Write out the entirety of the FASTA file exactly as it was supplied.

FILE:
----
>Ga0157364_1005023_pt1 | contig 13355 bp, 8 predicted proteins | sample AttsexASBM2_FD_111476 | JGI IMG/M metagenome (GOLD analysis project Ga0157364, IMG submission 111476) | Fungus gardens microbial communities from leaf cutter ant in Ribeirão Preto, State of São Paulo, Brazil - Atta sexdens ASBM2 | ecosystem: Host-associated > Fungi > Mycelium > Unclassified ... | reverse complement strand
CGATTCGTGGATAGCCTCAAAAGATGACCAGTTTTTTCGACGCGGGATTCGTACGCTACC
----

>Ga0157364_1005023_pt1 | contig 13355 bp, 8 predicted proteins | sample AttsexASBM2_FD_111476 | JGI IMG/M metagenome (GOLD analysis project Ga0157364, IMG submission 111476) | Fungus gardens microbial communities from leaf cutter ant in Ribeirão Preto, State of São Paulo, Brazil - Atta sexdens ASBM2 | ecosystem: Host-associated > Fungi > Mycelium > Unclassified ... | reverse complement strand
CGATTCGTGGATAGCCTCAAAAGATGACCAGTTTTTTCGACGCGGGATTCGTACGCTACC